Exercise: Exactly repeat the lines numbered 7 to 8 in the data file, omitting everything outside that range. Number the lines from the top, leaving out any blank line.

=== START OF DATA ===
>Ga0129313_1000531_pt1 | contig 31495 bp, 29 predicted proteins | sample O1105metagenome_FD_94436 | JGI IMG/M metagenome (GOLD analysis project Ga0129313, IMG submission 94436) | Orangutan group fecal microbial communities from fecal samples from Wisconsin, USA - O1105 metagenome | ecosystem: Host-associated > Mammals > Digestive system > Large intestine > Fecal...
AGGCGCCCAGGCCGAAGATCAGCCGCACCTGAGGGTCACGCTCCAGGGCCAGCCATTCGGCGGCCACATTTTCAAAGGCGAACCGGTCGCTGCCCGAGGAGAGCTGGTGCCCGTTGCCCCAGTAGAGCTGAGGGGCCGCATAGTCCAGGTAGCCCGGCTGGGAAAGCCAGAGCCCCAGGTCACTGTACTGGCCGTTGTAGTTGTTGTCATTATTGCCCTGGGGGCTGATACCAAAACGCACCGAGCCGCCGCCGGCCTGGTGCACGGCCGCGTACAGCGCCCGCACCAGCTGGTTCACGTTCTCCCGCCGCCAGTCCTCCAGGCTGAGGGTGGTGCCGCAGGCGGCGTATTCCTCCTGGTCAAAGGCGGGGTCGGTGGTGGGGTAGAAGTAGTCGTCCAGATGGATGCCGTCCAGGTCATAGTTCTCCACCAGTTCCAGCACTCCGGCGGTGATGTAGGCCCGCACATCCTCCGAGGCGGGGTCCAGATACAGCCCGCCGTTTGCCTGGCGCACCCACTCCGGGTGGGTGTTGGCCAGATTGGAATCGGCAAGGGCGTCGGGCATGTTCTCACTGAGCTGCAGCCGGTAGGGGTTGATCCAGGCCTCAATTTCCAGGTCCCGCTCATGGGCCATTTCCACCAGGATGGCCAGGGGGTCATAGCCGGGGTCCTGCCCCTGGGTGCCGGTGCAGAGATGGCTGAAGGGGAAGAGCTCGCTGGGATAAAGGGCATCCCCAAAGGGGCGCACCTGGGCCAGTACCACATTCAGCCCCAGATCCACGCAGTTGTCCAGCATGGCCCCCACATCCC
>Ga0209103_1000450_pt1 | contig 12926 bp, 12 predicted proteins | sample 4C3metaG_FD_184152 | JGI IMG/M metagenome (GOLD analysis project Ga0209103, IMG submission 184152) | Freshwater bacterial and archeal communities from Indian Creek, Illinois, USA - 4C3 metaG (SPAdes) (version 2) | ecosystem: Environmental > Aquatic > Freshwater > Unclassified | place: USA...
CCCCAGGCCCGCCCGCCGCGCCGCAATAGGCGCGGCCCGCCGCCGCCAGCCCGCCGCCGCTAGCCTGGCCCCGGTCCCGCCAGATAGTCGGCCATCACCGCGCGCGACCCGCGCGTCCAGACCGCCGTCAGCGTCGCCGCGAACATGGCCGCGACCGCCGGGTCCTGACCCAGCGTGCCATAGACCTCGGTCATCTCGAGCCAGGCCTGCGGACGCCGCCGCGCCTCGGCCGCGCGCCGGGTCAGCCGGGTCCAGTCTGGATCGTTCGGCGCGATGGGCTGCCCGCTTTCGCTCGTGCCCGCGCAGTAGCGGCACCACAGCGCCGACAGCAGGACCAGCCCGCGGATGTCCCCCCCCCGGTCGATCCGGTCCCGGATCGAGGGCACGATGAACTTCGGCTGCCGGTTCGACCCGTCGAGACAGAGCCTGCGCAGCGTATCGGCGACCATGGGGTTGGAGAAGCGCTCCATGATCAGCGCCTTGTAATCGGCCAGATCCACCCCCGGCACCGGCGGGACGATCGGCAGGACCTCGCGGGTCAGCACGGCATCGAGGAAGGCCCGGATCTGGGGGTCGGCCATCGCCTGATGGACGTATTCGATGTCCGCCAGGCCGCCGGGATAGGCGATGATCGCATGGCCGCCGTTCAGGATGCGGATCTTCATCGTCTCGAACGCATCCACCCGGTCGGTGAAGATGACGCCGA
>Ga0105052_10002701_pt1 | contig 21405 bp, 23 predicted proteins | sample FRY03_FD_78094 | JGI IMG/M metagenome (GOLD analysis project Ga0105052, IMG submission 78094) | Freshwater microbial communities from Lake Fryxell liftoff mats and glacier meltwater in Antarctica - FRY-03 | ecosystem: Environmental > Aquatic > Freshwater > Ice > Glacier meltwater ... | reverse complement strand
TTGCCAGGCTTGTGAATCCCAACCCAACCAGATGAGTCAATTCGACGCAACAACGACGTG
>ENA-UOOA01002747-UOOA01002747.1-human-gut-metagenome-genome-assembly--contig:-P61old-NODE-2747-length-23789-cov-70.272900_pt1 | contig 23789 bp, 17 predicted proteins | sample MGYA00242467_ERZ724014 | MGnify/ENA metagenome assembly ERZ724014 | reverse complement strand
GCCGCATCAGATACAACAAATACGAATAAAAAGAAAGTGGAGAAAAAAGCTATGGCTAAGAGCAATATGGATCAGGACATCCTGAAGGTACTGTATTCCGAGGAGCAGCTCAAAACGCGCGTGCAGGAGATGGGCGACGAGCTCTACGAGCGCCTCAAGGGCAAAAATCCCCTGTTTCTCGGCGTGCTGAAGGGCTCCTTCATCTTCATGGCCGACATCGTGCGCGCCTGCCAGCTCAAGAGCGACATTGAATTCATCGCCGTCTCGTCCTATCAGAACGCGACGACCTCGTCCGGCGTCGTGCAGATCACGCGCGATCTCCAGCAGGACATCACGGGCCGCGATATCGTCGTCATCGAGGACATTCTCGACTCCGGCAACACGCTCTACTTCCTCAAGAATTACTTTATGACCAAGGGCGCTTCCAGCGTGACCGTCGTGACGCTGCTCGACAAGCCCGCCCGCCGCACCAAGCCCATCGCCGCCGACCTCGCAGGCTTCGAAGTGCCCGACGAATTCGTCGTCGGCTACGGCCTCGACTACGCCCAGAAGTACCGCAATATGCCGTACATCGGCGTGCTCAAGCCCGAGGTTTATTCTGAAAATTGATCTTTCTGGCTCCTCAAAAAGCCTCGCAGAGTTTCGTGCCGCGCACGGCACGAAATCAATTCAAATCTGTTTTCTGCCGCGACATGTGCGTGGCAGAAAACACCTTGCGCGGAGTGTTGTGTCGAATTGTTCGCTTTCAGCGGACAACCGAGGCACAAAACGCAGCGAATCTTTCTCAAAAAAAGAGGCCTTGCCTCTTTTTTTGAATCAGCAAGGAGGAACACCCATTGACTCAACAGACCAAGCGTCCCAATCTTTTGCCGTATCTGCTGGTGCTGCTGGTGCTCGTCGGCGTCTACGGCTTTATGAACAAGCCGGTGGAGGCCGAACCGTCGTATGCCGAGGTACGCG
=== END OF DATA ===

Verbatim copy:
>ENA-UOOA01002747-UOOA01002747.1-human-gut-metagenome-genome-assembly--contig:-P61old-NODE-2747-length-23789-cov-70.272900_pt1 | contig 23789 bp, 17 predicted proteins | sample MGYA00242467_ERZ724014 | MGnify/ENA metagenome assembly ERZ724014 | reverse complement strand
GCCGCATCAGATACAACAAATACGAATAAAAAGAAAGTGGAGAAAAAAGCTATGGCTAAGAGCAATATGGATCAGGACATCCTGAAGGTACTGTATTCCGAGGAGCAGCTCAAAACGCGCGTGCAGGAGATGGGCGACGAGCTCTACGAGCGCCTCAAGGGCAAAAATCCCCTGTTTCTCGGCGTGCTGAAGGGCTCCTTCATCTTCATGGCCGACATCGTGCGCGCCTGCCAGCTCAAGAGCGACATTGAATTCATCGCCGTCTCGTCCTATCAGAACGCGACGACCTCGTCCGGCGTCGTGCAGATCACGCGCGATCTCCAGCAGGACATCACGGGCCGCGATATCGTCGTCATCGAGGACATTCTCGACTCCGGCAACACGCTCTACTTCCTCAAGAATTACTTTATGACCAAGGGCGCTTCCAGCGTGACCGTCGTGACGCTGCTCGACAAGCCCGCCCGCCGCACCAAGCCCATCGCCGCCGACCTCGCAGGCTTCGAAGTGCCCGACGAATTCGTCGTCGGCTACGGCCTCGACTACGCCCAGAAGTACCGCAATATGCCGTACATCGGCGTGCTCAAGCCCGAGGTTTATTCTGAAAATTGATCTTTCTGGCTCCTCAAAAAGCCTCGCAGAGTTTCGTGCCGCGCACGGCACGAAATCAATTCAAATCTGTTTTCTGCCGCGACATGTGCGTGGCAGAAAACACCTTGCGCGGAGTGTTGTGTCGAATTGTTCGCTTTCAGCGGACAACCGAGGCACAAAACGCAGCGAATCTTTCTCAAAAAAAGAGGCCTTGCCTCTTTTTTTGAATCAGCAAGGAGGAACACCCATTGACTCAACAGACCAAGCGTCCCAATCTTTTGCCGTATCTGCTGGTGCTGCTGGTGCTCGTCGGCGTCTACGGCTTTATGAACAAGCCGGTGGAGGCCGAACCGTCGTATGCCGAGGTACGCG